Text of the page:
The role of synovial fibroblasts in tissue mineralization during chondrocalcinosis

 

Franziska I. Kosslowski, Sina Stücker, Prof. Dr. Christoph H. Lohmann, Prof. Dr. Rer. Nat. Jessica Bertrand

Otto-Von-Guericke University Magdeburg, Magdeburg

 

Status: The most common calcium-containing crystals that have been associated with arthropathies are basic calcium phosphate (BCP) and calcium pyrophosphate dihydrate (CPP). Both crystals result from an imbalance in the pyrophosphate metabolism. CPP deposition has been linked to genetic mutations in the ankh gene and different comorbidities such as hemochromatosis and hypomagnesaemia. The most important risk factor, however, remains aging. The pathogenic mechanisms resulting in CPP crystal formation and the effect of those on the cells are not fully understood, yet requiring further investigations. Whereas osteoarthritis (OA) is linked to BCP deposition, induction of the canonical wnt-signaling-pathway and hypertrophic differentiation of chondrocytes, chondrocalcinosis (CC) is linked to CPP deposition and a higher expression of senescence markers in chondrocytes.

Objective: The aim of this study is to investigate the role of synovial fibroblasts in tissue calcification during CC.

Methodology: Synovial membrane samples were taken from CC and OA patients undergoing total knee replacement. CC was diagnosed by evaluating the anterior-posterior x-ray pictures. OA severity was described using the kellgren-lawrence score. In order to quantify calcification, the synovial membrane was embedded in paraffin and tissue sections were stained with a von-kossa staining. Furthermore, primary fibroblasts were isolated from the synovial membrane samples. Fibroblast differentiation was analyzed in vitro by staining for the senescence marker β-galactosidase. Therefore, synovial fibroblasts were cultured on glass-bottom wells for 1, 5 and 10 days. OA severity, degree of calcification and the amount of ss-galactosidase were correlated.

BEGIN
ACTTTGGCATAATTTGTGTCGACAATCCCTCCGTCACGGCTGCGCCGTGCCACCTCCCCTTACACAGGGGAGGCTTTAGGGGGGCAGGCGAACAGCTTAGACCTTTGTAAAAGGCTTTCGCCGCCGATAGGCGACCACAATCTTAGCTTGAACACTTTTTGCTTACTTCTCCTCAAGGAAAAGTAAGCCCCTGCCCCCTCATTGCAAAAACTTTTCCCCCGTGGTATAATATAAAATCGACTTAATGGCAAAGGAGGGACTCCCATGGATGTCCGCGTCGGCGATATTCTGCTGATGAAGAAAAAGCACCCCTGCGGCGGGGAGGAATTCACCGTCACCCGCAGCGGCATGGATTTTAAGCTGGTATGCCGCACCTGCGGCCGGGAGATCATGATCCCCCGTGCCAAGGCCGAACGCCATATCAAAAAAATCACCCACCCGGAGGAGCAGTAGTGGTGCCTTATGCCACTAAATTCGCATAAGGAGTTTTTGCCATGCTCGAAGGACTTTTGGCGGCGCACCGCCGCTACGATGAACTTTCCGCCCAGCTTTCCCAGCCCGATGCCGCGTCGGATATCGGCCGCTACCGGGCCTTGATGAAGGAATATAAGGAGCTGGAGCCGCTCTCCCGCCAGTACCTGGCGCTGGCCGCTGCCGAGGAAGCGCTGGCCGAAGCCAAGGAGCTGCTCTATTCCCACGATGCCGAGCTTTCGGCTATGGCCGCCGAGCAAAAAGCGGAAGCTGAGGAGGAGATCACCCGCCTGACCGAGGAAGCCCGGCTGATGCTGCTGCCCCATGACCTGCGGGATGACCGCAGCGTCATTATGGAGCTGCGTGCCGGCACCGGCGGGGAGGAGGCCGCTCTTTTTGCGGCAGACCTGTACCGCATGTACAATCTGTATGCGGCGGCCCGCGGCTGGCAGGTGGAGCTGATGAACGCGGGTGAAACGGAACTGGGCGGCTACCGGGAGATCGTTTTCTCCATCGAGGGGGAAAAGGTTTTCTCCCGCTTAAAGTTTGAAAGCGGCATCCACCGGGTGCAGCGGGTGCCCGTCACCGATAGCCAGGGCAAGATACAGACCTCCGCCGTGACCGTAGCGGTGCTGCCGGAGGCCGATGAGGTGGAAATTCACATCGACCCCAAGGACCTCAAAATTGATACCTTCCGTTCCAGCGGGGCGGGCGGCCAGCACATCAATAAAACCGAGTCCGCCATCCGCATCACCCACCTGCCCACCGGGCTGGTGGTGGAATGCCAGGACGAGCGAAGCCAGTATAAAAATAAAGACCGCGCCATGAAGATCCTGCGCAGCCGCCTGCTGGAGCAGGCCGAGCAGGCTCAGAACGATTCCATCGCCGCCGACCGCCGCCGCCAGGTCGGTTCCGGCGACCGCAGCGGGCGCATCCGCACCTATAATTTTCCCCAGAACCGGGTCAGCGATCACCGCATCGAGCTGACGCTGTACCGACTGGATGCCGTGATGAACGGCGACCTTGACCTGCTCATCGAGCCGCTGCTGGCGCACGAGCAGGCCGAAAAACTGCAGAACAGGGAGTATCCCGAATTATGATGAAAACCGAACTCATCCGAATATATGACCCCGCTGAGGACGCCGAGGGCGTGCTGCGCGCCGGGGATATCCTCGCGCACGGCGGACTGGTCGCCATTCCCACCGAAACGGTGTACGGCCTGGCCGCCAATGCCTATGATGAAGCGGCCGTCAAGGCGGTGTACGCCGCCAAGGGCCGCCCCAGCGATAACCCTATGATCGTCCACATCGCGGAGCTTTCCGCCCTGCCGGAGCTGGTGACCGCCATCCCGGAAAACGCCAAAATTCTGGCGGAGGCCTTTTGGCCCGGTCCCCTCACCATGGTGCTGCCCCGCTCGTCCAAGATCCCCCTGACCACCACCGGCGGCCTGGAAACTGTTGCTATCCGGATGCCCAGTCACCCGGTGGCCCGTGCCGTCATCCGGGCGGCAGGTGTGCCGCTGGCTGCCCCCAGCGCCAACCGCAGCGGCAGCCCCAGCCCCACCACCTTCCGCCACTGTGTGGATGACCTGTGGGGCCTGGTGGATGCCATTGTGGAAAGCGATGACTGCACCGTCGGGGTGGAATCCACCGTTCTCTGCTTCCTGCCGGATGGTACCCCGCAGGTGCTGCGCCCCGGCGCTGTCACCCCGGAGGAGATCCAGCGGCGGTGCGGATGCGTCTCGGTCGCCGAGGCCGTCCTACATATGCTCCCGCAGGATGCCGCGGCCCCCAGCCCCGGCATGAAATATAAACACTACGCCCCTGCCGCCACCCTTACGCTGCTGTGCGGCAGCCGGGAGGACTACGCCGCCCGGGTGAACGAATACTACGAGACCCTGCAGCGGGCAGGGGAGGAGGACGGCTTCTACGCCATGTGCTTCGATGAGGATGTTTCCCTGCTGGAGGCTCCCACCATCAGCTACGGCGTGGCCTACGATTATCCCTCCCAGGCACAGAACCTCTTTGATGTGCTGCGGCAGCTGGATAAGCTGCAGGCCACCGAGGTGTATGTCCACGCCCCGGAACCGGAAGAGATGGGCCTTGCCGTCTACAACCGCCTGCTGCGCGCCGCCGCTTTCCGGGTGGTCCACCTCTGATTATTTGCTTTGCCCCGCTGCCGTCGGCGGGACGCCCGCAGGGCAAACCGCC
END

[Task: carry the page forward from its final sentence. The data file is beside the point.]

Findings: 6 CC and 11 OA patients were included in this study. Both, 3 OA and 3 CC patients, exhibited mineralization of the synovial membrane using the von-kossa staining. However, CC synovial membrane showed an increased amount of von kossa staining (mean OA area fraction: 13,28% ±11,19%, mean CC area fraction: 31,36% ±12,39%, p value: 0,1339). The radiological severity of OA in both groups was comparable (mean OA: 3,364 ±0,636; mean CC: 3,167 ±0,0,753; p-value: 0,5751). Synovial fibroblasts from 1 CC and 1 OA, both displayed an increase in β-galactosidase positive cells over 10 days. However, CC patient showed slightly more β-galactosidase positive cells in comparison to OA fibroblasts.

Conclusion: These finding indicate that CC is associated with a more severe mineralization of the synovial membrane, along with the induction of senescent differentiation in synovial fibroblasts, compared with OA. Further investigations need to be carried out to corroborate these observations.

 

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